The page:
Funko is many things. The product line has moved from Bobbleheads to vinyl figures to something called Dorbz. But, why is it as popular as it remains in geek culture? Some have argued that its because of the ease of collectability. Others have made the case that its due to the sheer wealth of popular licenses. What drives the fan compulsion to buy them in bulk and post them up in those nifty display boxes?
Marvel, DC Comics, WWE, Lucasfilm, Sony Pictures Entertainment, Paramount Pictures, DreamWorks, Hasbro, CBS, Fox, Warner Bros, Disney, HBO, Peanuts, BBC, NFL, Ubisoft, NBCUniversal, Cartoon Network, 2K Games, Bethesda Games and many others have hopped onboard the Funko gravy train. Spending the last three works working within Funko fan communities, certain patterns have emerged to this intrepid writer. Super collectors collect in bulk, flip the worst and then store materials in a way befitting a Star Wars fan circa early May 1999. But, the bulk of Funko collectors belong to another group. Fandom-inspired collectors that want to represent their interests.
These careful curators of what matters most to their fandom have helped many others to craft collections that matter most to them. This slice of Funko fandom has seemingly forgone using subscription services such as Lootcrate, Legion of Collectors and Marvel Collector Corps. Fans make their own maps and share them to pinpoint local areas of interest. Which Walgreens have certain exclusives or what Wal-Mart doesn’t slice display boxes with box cutters. Standing in Gamestops, Targets and various other retail locales have afforded the opportunity to watch these collectors pick and clean through what’s available. As a result, you learn what gets cut from Fan canon.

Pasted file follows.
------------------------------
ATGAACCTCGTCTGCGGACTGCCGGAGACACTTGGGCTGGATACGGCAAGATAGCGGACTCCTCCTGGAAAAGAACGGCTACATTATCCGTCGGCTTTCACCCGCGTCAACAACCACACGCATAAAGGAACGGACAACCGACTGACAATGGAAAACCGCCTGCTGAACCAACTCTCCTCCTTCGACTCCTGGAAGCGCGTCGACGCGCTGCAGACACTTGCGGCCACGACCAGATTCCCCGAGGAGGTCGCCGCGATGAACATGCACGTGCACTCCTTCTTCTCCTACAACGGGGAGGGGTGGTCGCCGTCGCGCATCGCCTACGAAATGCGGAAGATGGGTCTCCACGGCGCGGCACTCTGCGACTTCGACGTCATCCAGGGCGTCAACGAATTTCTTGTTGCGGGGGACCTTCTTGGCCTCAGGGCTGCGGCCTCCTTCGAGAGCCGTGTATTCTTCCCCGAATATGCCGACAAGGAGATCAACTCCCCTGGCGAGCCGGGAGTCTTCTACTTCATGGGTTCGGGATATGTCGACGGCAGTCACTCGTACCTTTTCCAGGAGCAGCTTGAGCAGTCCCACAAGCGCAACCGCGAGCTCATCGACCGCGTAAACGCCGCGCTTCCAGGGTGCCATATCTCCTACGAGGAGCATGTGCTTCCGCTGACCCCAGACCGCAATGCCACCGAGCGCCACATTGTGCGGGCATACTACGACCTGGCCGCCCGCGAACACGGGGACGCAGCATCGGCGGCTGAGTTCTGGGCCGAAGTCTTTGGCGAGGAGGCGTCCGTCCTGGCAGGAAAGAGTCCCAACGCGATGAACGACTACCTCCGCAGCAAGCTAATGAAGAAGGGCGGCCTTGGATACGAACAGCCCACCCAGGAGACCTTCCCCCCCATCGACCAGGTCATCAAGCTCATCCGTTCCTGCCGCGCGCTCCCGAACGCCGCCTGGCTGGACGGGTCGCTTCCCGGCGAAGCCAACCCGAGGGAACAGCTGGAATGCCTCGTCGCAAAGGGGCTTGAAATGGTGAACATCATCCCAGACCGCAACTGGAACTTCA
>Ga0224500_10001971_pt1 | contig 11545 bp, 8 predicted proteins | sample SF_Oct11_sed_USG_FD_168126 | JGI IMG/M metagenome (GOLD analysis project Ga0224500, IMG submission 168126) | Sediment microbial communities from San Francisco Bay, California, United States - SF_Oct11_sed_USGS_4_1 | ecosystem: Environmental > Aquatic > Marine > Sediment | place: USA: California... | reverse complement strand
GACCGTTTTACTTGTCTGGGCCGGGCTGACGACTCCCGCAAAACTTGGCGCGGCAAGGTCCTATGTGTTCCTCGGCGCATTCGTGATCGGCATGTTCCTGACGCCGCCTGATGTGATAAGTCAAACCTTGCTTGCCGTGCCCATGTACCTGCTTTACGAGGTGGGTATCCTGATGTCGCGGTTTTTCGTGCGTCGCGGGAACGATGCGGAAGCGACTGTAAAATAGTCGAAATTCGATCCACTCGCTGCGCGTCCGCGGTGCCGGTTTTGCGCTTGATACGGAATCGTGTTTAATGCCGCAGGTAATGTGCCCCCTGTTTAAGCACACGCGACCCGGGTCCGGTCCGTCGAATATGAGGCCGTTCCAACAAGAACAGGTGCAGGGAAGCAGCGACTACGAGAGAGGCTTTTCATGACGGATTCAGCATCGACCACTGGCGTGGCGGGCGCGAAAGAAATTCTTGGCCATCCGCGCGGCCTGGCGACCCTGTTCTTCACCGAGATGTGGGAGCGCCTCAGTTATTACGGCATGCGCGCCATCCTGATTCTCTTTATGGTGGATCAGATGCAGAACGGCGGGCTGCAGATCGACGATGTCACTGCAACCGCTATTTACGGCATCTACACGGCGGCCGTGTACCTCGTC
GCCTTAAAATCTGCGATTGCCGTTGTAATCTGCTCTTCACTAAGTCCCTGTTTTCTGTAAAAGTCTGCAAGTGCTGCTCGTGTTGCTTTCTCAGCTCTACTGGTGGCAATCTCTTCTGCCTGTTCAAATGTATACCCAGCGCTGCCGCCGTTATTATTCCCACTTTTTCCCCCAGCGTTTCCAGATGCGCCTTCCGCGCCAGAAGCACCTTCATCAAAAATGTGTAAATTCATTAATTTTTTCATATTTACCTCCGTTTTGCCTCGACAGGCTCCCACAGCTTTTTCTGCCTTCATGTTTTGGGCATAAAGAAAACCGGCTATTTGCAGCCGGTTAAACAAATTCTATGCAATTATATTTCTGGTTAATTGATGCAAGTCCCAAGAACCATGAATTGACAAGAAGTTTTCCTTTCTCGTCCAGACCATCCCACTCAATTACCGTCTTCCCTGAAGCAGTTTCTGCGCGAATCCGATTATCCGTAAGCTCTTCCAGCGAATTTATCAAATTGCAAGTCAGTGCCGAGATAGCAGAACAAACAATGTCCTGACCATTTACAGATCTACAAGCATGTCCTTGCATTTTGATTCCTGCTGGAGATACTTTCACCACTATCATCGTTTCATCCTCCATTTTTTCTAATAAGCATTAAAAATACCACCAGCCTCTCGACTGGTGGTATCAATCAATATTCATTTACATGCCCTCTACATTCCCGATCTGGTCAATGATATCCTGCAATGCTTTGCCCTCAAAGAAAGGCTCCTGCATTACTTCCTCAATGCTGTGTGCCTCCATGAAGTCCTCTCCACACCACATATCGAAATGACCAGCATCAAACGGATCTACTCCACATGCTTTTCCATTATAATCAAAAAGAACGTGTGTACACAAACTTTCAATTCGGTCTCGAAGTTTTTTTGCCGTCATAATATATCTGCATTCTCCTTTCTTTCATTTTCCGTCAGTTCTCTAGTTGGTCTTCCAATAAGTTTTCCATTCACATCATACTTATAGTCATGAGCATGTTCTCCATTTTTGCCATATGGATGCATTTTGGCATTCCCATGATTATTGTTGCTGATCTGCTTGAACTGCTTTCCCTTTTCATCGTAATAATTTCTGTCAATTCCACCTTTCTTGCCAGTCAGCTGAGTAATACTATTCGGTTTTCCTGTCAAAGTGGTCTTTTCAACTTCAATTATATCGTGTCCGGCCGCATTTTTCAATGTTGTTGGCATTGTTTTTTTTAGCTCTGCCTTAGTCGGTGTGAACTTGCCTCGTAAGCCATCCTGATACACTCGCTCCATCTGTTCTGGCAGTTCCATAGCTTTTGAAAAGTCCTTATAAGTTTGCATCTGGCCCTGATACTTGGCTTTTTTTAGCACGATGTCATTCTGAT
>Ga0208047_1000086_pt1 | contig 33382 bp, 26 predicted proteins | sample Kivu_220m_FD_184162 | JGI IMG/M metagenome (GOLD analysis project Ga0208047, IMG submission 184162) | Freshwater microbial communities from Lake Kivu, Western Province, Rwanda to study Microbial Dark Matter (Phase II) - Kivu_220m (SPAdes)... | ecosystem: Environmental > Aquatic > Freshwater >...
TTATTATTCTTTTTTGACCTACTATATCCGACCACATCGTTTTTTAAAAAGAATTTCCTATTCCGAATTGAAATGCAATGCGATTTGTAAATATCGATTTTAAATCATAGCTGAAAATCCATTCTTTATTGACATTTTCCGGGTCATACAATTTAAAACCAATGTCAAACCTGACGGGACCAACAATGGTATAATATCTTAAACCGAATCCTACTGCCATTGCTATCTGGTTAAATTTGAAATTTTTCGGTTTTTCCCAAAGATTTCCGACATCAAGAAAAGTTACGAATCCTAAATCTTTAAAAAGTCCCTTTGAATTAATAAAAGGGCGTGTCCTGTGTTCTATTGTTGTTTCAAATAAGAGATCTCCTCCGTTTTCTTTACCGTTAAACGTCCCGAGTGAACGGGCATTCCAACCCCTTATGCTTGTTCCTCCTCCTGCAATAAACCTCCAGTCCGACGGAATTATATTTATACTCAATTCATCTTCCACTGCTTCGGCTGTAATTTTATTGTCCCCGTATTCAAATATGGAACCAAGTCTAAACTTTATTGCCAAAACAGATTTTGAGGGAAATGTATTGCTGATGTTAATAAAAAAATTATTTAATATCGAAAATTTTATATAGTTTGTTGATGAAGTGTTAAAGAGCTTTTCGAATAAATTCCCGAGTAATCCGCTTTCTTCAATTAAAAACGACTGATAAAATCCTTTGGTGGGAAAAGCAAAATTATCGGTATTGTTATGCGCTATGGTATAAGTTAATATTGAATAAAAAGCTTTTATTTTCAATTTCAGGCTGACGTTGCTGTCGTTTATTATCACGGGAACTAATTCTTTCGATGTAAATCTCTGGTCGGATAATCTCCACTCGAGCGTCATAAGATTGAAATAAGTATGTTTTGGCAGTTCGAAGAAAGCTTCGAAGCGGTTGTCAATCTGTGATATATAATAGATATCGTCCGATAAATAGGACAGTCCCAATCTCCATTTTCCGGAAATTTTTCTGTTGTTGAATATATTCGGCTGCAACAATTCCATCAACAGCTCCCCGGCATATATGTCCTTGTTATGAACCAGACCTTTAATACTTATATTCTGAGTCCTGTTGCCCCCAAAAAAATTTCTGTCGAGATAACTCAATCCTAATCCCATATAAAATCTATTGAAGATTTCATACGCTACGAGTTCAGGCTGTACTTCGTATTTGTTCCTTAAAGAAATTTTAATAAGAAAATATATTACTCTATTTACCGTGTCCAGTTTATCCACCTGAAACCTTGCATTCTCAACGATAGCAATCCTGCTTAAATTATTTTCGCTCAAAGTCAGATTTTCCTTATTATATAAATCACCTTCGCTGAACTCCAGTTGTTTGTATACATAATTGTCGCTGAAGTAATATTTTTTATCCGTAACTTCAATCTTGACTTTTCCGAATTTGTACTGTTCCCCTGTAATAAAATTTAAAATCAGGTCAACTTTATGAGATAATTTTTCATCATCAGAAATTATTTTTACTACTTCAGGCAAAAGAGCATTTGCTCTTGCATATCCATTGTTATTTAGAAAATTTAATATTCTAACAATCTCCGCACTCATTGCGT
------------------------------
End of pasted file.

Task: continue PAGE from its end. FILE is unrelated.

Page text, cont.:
As a student of fan culture, certain quirks emerge when you profile a group for an extended period of time. Collectors prefer major and niche characters of a certain property. However, they will exclude supporting characters. Charlie Brown and Lucy will get multiple variants and iterations. However, Linus and Sally are now residing in the clearance bins at Gamestop. But, that’s one property you say? Well, try out the same scenario on older pops at your local comic shop or Hot Topic. That giant wall of Pops will put the new figures up front, but the older ones tend to stay the same.
Looking at the army of retired, valuable and finally bargain bin Funko Pops…something emerges. When a product/service emerges that covers a wide swath of fandom, its use is telling. The Ghostbusters Funkos are plentiful, while fans are stalking stores for every specific iteration of Harley Quinn. In that sense, it’s important to understand what a milestone means. In terms of pop culture, the term gets bandied about as a defining moment. While the same could have been said for the appeal of Beanie Babies in the 1990s, Funko pushes that idea a bit further. After all, Beanie Babies were an intellectual property that focused solely on themselves.
Funko engages the wide breadth of fandom. By providing nearly every choice in the world to fans, it makes fandom stand up and carefully choose what matters most to them. In such freedom, we send telling marks to the world at large. When a collector collects Adventure Time Funkos, but specifically avoids Finn and Jake…what does that say? Is it design appeal or a greater statement about what makes that show work for them? Very rarely has there been a pop culture phenomenon that serves as such an inkblot test for the masses.